The Sons of Katie Elder

The Sons of Katie Elder
"First, we reunite, then find Ma and Pa's killer...then read some reviews."

Tuesday, November 18, 2014


Is there a such thing as a situational western? No, not a large scale story of cavalry vs. Indians or a bandit gang organizing a huge heist. Instead, a story that takes place in a specific amount of time in a semi-confined setting. The big example I can think of is 1952's High Noon. It's a good one but not necessarily my favorite. Well, here's another one, a western I enjoyed a lot, 1951's Rawhide.

At an isolated way station for the Overland Mail and stagecoach line in the Arizona desert, Tom Owens (Tyrone Power) is a week away from moving back east away from his job as the assistant to the grizzled stationmaster, Sam Todd (Edgar Buchanan). News of a stagecoach robbery is making its way up and down the line, forcing one stagecoach passenger, Vinnie Holt (Susan Hayward) and a toddler, to hole up at the station due to company policy. It's only a few hours later when the outlaws behind the robbery arrive, led by escaped convict Rafe Zimmerman (Hugh Marlowe). They put the station in a hostage situation, Zimmerman revealing what his plan is. A stagecoach packed with gold bars is due in the next day, and he intends to get away with all of it. Can the hostages do something in time to stop the robbery and ensure their safety?

Here's a good example of why I love the western so much. From director Henry Hathaway, 'Rawhide' is neither a classic nor it is a dud. To say it's somewhere in between isn't even fair. It's a really good western that I enjoyed throughout and will gladly revisit it in the future. This 1951 small scale western has little to no reputation, but it came along at a different time. The late 1940s and early 1950s were an underrated time for the entire genre before the glossy widescreen (and often white-washed) examples of much of the 1950s. It's just 89 minutes long, was filmed in beautiful black and white and deserves a far more well-known reputation. Western fans will definitely get a kick out of this one.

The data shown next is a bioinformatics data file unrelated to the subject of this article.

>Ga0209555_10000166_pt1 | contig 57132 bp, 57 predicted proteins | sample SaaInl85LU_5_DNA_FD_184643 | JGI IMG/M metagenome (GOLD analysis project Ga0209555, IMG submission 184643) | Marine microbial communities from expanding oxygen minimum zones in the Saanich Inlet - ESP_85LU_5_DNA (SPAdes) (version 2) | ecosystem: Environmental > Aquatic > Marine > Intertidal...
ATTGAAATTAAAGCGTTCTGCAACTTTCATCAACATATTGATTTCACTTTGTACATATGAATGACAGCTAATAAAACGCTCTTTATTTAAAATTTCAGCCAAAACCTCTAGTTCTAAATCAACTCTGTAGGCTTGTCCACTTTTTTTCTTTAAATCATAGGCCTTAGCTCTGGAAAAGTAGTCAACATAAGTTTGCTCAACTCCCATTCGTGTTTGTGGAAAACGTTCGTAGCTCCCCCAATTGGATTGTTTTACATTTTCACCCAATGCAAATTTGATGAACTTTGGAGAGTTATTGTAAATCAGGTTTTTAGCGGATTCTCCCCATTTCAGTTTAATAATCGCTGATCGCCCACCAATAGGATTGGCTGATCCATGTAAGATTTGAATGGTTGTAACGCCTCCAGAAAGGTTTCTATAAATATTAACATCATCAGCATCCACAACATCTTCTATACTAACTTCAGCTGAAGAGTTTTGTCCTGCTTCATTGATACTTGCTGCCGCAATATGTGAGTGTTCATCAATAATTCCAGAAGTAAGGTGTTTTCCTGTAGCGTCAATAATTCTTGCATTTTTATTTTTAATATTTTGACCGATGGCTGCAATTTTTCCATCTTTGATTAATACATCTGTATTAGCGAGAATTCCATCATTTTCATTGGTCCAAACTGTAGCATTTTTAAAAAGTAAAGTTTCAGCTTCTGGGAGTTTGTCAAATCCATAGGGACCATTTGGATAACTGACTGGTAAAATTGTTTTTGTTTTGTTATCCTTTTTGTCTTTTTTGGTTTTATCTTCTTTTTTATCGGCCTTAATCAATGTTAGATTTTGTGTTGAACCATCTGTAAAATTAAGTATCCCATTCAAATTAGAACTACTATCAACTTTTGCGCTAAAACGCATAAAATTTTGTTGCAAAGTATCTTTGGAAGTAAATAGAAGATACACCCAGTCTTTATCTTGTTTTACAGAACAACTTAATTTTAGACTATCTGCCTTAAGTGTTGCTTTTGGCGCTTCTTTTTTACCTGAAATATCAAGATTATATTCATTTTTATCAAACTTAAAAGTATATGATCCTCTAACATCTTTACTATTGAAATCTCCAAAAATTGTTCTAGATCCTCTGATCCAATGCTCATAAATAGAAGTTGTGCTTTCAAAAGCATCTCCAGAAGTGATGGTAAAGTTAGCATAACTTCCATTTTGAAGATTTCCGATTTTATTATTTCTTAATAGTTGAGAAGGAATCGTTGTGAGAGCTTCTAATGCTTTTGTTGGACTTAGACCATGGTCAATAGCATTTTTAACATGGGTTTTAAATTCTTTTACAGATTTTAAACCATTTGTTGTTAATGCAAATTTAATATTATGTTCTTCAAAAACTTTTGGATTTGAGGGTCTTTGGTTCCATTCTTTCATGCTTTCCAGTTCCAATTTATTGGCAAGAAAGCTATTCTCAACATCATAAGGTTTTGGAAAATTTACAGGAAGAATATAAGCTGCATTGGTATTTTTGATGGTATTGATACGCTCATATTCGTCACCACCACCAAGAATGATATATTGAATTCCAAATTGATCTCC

There is something appealing and charming about the generally confined setting here for this 1951 western. Written by Dudley Nichols, 'Rawhide' has the feel of a stage-based play getting a big screen adaptation. Do you recognize Nichols? I didn't, but I should have. He wrote the screenplay for John Ford's 1939 classic Stagecoach, and 'Rawhide' has a similar feel. The entire story is set at the stagecoach station whether it's in the main building or the barn/corrals out in the middle of the desert. With the Alabama Hills used as a stunning backdrop, the black and white, sparse look of the story is a gem. The entire story takes place over about a 24-hour time period. We spend a lot of time in the expansive main room of the station, the claustrophobic room used as a prison cell or sorts, and then things open up in a big way outside with the mountains in the background. It's a not so flashy but perfectly set little story.

I'm guessing a big reason why 'Rawhide' doesn't have a huge reputation or following is because of the star power, or lack of it. It's a very solid cast (VERY) but there aren't any John Wayne or Henry Fonda waiting in the wings. Power and Hayward are excellent together, strangers forced to pretend they're married for safety reasons. Their kinda Odd Couple dynamic works in a hectic, tense situation. Marlowe is the nasty villain who's cold and calculating with Jack Elam (the psycho), Dean Jagger (the over his head horse thief) and George Tobias (the oafish/loyal enforcer) rounding out his gang. Buchanan is underused as the grizzled stationmaster who could use a bath while Jeff Corey, James Millican, Louis Jean Heydt and Kenneth Tobey make some quick appearances.

'Rawhide' is never slow but does have some relative struggles in getting to the third act. The threat is laid out and really there's only so much you can do before Marlowe's Zimmerman has to either gun somebody down or smack somebody. The ending though, it provides some good twists in dark fashion. The master of the psychotic, possibly unhinged 1950s western bad guy, Jack Elam even outdoes himself when he's in a desperate spot. And what's one of my main complaints about female characters in westerns? The damsel in distress. Not the case here as Hayward's Holt is front and center in the action. Who needs help? Give that woman a gun! An underrated western, one any genre fan should enjoy a lot. Track this one down!

Rawhide (1951): ***/****

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